As the first China-Africa Peace and Security Forum came to a close last weekend, one possible question on the minds of many observers of China-Africa relations is whether this forum will produce peace in Africa or just papers for Africa and receipts for China. There is no shortage of challenges to peace and security across Africa, so its no surprise that African leaders are interested in what their global partners have to offer. The China-Africa Peace and Security forum is against the backdrop of President Xi’s 2018 pledge to channel investment toward a China-Africa Peace and Security Fund as well as military assistance and 50 programs on law and order, peacekeeping, anti-piracy and counter-terrorism.
China has for some years been Africa’s biggest trade partner, but some other factors to help understand China’s interest in peace and security in Africa includes the presence of large Chinese funded capital investment projects across the continent, the presence of infrastructure projects intimately connected to China’s Belt and Road Initiative, and about one million Chinese live and work in Africa. “China is predominantly interested in consolidating its presence in Africa.” Political analyst Lina Benabdallah, who studies China’s Africa policies at Wake Forest University, told DW. She went on to add that China will also use the forum as an instrument to safeguard its economic interests on the continent.
The geopolitical implications of China’s diversification into peace and security in Africa remains to be seen: and it would be unwise to rule out the possibility of much broader objectives beyond China protecting its economic interests. Over the years, China has been expanding its presence in Africa’s security arena, it currently ranks second to Russia in terms of arms export to African armies. While to African countries this cooperation can contribute to peace, it is also an ideal platform for China to expand its military presence and market share even further, by offering similar weapons Africa buys from Russia, perhaps at a lower price point.
In December 2018, the Rwandan army displayed its Chinese-made PCL-09 self-propelled howitzer system and its HJ-9A “Red Arrow” anti-tank missiles. The Rwandan Defence Force’s use of the HJ-9A is the first known use of the missiles by a foreign country. Along with the spread of Chinese military footprint in Africa, China’s budding soft-power was in full display at the 25th Rwanda Liberation Day celebration in early July. The Rwandan Army was seen matching in a distinctly Chinese style and used mandarin to issue parade commands.
China’s Minister of National Defense Wei Fenghe met with African representatives attending the China-Africa Peace and Security Forum. He hailed the peace and security cooperation as an important pillar of China-Africa relations. Wei said China and Africa should make new progress in peace and security cooperation and contribute to the development of China-Africa comprehensive strategic and cooperative partnership and an even closer China-Africa community with a shared future. African representatives in return expressed their willingness to work with China to deepen cooperation in such areas as escort missions, counter-terrorism, personnel training and joint exercises and training, so as to jointly safeguard peace and stability in Africa and the world at large.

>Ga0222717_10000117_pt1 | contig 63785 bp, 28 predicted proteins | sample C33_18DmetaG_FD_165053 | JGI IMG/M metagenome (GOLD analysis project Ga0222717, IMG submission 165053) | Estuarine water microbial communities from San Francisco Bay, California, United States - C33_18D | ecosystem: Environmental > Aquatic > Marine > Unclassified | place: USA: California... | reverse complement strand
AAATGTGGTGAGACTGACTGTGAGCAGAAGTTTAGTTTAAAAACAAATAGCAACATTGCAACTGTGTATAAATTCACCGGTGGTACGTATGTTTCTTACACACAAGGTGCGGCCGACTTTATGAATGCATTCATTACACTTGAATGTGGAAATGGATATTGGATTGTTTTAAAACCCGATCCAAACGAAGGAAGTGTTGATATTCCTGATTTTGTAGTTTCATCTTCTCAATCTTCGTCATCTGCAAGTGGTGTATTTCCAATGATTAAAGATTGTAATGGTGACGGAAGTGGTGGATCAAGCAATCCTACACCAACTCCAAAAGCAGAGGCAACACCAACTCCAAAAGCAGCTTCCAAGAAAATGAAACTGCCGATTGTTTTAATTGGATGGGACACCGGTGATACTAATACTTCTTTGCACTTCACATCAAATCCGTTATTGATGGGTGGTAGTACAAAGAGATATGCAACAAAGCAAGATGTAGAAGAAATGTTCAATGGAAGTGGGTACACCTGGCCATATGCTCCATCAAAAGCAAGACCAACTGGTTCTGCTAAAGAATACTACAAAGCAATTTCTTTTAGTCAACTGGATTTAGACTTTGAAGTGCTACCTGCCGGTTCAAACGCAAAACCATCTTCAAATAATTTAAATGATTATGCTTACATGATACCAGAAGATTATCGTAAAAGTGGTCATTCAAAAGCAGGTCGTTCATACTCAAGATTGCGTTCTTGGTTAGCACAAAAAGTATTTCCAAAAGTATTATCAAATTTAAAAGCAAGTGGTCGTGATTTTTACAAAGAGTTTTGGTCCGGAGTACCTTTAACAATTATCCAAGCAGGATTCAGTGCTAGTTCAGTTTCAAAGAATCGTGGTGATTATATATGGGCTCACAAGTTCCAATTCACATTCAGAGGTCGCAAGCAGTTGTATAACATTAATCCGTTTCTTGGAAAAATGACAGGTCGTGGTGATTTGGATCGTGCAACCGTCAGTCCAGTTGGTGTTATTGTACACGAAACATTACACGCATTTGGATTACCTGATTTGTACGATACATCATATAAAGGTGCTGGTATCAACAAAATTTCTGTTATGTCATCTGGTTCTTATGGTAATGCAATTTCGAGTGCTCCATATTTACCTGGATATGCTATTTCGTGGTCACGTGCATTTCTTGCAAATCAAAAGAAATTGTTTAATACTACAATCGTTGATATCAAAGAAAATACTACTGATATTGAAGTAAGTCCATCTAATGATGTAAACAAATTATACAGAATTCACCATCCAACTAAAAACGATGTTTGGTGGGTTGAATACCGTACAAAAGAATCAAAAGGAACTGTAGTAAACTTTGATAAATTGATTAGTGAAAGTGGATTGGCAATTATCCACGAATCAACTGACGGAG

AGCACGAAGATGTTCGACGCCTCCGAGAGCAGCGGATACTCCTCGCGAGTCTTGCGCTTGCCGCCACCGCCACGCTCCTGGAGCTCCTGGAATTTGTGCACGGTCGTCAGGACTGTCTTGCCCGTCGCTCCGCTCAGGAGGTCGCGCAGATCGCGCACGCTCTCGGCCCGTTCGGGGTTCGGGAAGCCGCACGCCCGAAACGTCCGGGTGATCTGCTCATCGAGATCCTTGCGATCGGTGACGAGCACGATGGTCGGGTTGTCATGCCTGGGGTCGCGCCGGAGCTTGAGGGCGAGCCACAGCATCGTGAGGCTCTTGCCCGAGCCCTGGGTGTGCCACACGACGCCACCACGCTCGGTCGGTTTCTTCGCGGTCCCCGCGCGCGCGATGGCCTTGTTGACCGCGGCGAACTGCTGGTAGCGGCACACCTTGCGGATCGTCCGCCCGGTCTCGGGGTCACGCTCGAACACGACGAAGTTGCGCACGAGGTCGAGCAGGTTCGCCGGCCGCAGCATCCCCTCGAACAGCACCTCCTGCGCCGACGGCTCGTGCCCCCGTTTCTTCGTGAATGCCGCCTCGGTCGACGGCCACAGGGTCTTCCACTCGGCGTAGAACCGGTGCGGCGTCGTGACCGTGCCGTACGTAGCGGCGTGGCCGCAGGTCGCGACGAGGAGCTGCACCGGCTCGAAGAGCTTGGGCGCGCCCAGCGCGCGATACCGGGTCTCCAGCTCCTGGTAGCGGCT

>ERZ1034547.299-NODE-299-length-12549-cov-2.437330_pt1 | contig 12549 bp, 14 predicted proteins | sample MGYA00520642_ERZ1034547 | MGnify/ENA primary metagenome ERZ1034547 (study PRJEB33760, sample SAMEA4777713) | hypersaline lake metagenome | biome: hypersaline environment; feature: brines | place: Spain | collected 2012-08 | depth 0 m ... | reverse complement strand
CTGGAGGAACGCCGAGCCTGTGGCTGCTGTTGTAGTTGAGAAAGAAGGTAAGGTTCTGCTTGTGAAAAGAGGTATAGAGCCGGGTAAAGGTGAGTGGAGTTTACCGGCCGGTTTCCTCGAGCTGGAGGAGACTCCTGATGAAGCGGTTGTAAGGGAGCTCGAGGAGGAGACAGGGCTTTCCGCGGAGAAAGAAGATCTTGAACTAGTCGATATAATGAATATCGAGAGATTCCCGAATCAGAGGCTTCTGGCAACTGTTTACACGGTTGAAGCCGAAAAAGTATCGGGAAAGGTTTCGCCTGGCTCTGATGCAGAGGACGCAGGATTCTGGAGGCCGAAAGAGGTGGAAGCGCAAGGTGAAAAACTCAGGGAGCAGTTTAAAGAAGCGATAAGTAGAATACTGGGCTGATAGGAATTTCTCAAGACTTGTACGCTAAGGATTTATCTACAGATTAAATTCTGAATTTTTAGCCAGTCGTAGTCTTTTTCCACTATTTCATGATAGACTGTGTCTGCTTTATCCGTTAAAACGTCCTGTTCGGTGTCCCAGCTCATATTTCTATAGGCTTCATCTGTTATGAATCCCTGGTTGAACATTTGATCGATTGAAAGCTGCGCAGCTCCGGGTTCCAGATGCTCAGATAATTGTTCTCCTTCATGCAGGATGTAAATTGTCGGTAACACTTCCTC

There are many conflict hot-spots China-Africa cooperation can contribute to address insecurity in Africa. The Gulf of Guinea, on west Africa’s southern coast, is a good place to start. This maritime territory shared by a number of West and Central Africa countries has been described as the world’s most pirate-infested sea. The International Maritime Bureau (IMB) reports 72 attacks last year on vessels at sea between Ivory Coast and Cameroon—up from 28 in 2014. Just days ago 10 Turkish sailors were kidnapped by pirates in the Gulf of Guinea. A company statement cited by Turkish media said the ship was attacked by “pirates” on its way from Cameroon to the Ivory Coast. This notoriety impedes commercial activity and the free movement of goods between countries in the region.
The Gulf of Guinea not being a maritime chokepoint, the problem of piracy has been largely ignored by major powers. Nonetheless, piracy there threatens international trade and the economies of nations, not the economies of global powers with powerful navies, but of some West Africa and Central Africa countries. Nigeria is one of such countries, being Africa’s biggest economy and a major exporter of crude oil, Nigeria attracts a lot of commercial activity to the Gulf of Guinea. for Nigeria and its neighbours, the situation in the Gulf of Guinea has to change urgently for the sake of trade and economic security.
A maritime security arrangement between the navies of the Gulf of Guinea countries and China as a partner would go a long way in addressing the problem of piracy. This will support international trade in the region to the benefit of the countries directly affected and of course China. Being a major exporter of goods and commodities to West Africa, Chinese cargo ships stand to benefit from operating in a safer environment. Which therefore makes China-Africa cooperation on this matter a win-win.